Dechen Dolkar

The Department of Tourism (DoT) revoked the fines imposed on five non-certified hotels last month.

The department had penalised nine non-certified hotels with fines ranging from Nu 10,000 to over Nu 300,000 for providing services to tourists, last year.

However, some of the hoteliers appealed to the department to revoke the penalties, since the guests were non-tourists.

According to hoteliers, the DoT has penalised the hotels without inquiring whether it is tourists or non-tourists by looking at the name of the guest in the registration book.

The department in collaboration with the Department of Revenue and Customs (DRC), Bhutan Agriculture and Food Regulatory Authority (BAFRA), and Regional Offices of Economic Affairs (RoEAs) conducted random monitoring in Phuentsholing, Paro and Thimphu, last year.

The hoteliers said that the guests who stayed in their hotels were non-tourists, and they were exhibitors approved by the Bhutan Chamber for Commerce and Industry.

According to the Tourism Rules and Regulations, an accommodation certified by the DoT will provide accommodation services to the tourist, which will be 3-star and above only. However, the non-tourists can stay in any hotel.

Another budget hotel in Thimphu said that they receive many inquiries from regional tourists.

“Since we are allowed to cater to non-tourists, our guests were all officials, who were technicians for corporations and project officials,” the hoteliers said.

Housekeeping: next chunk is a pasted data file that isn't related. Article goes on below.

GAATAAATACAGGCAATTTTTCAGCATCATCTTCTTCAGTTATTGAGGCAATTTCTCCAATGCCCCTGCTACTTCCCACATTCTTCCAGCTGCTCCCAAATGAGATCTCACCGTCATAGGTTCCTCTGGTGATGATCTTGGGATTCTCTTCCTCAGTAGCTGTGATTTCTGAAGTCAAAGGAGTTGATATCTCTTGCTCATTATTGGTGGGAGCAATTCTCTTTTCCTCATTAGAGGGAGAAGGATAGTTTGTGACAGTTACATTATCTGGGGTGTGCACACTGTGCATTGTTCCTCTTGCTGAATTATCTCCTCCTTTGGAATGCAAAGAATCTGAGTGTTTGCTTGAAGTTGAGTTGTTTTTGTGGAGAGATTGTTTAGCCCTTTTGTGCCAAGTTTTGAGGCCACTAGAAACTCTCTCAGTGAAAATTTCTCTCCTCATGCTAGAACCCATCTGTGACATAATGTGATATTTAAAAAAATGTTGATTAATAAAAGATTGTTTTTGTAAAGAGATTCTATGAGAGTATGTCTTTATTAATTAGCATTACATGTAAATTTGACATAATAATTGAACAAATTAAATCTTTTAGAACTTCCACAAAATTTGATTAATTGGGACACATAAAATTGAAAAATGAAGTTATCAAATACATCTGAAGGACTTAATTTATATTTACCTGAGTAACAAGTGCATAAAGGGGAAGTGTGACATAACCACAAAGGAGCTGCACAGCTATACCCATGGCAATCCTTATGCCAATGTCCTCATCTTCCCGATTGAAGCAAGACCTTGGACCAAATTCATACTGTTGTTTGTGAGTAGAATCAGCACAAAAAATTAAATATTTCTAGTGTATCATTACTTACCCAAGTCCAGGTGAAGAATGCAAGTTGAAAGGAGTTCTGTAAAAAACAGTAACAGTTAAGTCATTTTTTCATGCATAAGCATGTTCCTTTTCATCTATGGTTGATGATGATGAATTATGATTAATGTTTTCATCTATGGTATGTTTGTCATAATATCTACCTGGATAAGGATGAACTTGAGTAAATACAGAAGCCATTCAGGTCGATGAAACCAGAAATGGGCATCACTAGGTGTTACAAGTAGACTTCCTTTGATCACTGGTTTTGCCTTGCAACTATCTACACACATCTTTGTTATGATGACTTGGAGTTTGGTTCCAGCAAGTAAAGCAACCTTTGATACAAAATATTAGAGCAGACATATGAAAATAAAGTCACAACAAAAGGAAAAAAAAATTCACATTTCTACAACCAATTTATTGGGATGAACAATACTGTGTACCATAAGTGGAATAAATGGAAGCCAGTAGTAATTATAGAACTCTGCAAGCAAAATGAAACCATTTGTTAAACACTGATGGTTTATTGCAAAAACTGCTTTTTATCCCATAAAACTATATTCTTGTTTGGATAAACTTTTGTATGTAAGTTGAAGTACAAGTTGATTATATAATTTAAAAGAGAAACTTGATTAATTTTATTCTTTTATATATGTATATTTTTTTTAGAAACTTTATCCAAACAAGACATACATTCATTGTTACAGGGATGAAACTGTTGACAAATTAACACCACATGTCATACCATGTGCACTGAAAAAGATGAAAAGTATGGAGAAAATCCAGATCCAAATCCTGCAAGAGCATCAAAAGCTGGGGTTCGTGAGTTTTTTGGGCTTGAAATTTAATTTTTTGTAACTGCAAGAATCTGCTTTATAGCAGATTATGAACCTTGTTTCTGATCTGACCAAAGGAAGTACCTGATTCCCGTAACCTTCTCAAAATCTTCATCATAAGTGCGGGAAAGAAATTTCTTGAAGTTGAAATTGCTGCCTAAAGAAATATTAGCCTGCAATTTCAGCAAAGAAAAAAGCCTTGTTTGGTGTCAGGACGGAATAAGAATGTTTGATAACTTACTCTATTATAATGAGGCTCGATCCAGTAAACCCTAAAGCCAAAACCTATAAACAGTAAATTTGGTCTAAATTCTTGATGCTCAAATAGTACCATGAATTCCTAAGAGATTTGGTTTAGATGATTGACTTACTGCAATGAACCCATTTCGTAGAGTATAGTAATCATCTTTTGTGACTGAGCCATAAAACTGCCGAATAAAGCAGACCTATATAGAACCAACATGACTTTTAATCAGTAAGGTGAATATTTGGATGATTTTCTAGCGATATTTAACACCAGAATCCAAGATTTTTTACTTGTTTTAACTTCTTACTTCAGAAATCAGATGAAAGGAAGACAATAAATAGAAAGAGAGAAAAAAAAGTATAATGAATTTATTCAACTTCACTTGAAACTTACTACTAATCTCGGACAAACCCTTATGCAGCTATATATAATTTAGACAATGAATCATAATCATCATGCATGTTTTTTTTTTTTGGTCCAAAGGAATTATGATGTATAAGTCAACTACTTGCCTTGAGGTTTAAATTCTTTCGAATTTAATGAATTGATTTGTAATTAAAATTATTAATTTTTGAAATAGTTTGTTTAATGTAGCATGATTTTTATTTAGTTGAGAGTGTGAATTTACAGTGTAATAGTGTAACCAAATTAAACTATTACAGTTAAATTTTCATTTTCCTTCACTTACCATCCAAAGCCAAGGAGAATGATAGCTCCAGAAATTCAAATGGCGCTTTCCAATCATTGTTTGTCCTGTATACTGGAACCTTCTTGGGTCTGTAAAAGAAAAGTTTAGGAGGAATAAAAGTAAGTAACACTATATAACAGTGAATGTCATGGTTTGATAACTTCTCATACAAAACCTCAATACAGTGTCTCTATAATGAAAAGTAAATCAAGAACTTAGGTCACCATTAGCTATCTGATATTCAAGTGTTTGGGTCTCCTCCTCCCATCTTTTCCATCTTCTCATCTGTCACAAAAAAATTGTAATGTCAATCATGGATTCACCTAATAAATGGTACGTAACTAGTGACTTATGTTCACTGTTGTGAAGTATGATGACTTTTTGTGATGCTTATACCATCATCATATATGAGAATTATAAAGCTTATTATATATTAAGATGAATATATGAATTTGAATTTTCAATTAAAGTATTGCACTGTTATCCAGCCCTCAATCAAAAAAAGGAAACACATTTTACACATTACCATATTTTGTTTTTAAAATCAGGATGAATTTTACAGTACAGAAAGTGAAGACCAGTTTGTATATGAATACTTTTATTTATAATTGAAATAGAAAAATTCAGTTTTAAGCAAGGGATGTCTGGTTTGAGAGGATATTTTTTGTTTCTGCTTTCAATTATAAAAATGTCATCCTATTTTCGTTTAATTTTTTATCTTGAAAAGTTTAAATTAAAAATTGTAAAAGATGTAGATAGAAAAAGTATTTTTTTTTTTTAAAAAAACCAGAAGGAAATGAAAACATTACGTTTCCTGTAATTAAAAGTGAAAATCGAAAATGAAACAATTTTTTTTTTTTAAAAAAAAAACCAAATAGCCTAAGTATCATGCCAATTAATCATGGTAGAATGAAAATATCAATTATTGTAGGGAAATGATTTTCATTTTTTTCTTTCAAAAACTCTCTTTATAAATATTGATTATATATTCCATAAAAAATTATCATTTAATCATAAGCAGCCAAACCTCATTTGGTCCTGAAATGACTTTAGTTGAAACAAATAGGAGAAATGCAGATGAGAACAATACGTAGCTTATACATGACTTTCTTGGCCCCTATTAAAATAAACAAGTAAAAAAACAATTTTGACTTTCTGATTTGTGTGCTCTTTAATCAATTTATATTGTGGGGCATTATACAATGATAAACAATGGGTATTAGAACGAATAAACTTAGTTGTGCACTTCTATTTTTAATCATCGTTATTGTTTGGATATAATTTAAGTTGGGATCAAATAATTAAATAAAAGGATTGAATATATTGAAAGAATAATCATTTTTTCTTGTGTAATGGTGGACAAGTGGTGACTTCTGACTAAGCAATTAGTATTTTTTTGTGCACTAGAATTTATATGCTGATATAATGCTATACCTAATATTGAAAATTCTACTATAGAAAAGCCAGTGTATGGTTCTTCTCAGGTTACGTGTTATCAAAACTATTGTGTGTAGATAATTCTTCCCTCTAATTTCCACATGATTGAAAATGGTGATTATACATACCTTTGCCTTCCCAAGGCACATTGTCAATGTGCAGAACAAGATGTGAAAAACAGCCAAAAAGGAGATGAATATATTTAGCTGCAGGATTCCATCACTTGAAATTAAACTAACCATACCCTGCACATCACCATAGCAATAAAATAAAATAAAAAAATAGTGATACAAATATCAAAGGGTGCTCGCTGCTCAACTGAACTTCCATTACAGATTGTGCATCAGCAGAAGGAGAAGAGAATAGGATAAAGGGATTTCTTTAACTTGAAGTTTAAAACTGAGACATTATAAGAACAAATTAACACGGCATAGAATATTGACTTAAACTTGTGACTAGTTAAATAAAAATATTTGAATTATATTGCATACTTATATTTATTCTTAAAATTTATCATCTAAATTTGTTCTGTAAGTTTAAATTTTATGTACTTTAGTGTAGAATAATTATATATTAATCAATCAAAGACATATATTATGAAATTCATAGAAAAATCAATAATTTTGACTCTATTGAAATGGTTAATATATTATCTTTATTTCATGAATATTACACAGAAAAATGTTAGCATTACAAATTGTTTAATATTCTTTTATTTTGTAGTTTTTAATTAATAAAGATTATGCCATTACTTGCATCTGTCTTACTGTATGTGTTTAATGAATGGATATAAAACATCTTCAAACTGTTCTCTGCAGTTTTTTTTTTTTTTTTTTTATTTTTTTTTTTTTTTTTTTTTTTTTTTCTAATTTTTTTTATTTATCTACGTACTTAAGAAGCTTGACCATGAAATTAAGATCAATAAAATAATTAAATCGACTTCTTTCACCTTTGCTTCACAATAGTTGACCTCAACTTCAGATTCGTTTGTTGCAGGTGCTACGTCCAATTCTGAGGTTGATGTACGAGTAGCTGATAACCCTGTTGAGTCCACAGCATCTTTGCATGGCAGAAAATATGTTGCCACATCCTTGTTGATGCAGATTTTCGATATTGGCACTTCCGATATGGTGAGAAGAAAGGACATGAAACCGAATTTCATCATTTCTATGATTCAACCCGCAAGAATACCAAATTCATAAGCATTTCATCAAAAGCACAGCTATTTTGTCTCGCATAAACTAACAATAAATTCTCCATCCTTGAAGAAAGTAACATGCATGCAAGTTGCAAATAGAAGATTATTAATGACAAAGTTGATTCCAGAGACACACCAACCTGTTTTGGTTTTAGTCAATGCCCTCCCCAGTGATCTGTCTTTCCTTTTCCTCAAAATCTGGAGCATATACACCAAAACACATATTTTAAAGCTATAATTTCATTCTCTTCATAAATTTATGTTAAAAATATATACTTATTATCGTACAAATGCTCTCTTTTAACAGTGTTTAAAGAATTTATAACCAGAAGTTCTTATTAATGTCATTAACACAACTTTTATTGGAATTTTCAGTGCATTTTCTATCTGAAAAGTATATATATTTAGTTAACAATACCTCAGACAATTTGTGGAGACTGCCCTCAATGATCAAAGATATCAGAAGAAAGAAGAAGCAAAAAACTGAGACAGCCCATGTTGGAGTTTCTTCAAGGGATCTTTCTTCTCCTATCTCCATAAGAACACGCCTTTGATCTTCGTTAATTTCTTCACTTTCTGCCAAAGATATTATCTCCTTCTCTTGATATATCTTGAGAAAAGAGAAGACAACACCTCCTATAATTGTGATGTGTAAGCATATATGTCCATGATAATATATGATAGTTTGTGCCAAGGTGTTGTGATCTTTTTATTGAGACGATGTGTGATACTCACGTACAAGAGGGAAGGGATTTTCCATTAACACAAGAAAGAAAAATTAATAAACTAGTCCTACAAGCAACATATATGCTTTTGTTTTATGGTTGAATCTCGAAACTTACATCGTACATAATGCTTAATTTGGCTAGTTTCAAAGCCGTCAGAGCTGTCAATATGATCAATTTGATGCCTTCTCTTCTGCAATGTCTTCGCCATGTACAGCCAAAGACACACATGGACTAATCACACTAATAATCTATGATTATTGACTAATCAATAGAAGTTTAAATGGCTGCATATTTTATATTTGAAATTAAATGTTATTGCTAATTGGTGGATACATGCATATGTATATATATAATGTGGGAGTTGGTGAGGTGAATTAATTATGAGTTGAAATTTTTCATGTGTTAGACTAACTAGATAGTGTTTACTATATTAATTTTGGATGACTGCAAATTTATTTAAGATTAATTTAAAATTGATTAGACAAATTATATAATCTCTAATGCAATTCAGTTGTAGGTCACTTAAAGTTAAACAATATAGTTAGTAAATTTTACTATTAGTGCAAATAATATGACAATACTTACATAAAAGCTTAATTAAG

The hoteliers said that they were fined Nu 10,000 for each guest.

“The officials on duty during the inspections themselves were not aware of the rules and regulations,” hoteliers said, adding that they also never cross-checked with the Department of Immigration if the guests were tourists.

The Director General of DoT, Dorji Dhradhul said that the inspection team has seen guest lists with foreigners’ names, and they thought that they were tourists.

“Our mandate is only to inspect the tourists,” the DG said.

The proprietor of Thimphu Residency, Ugyen Tenzin, said that they were imposed fines for catering service to tourists since they were not certified, though the hotel is categorised as a 3-star hotel.

The proprietor said that during the initial assessment, the hotel couldn’t get certified since a few things were not ready. Later when everything was ready and called the tourism officials for certification, they refused to come for the assessment.

“We were asked to keep a six-month grace period for the next assessment, which is not mentioned in any rules and regulations. I have to wait six months to open for business,” Ugyen Tenzin said.

However, the DG said that the department does assessments as and when required.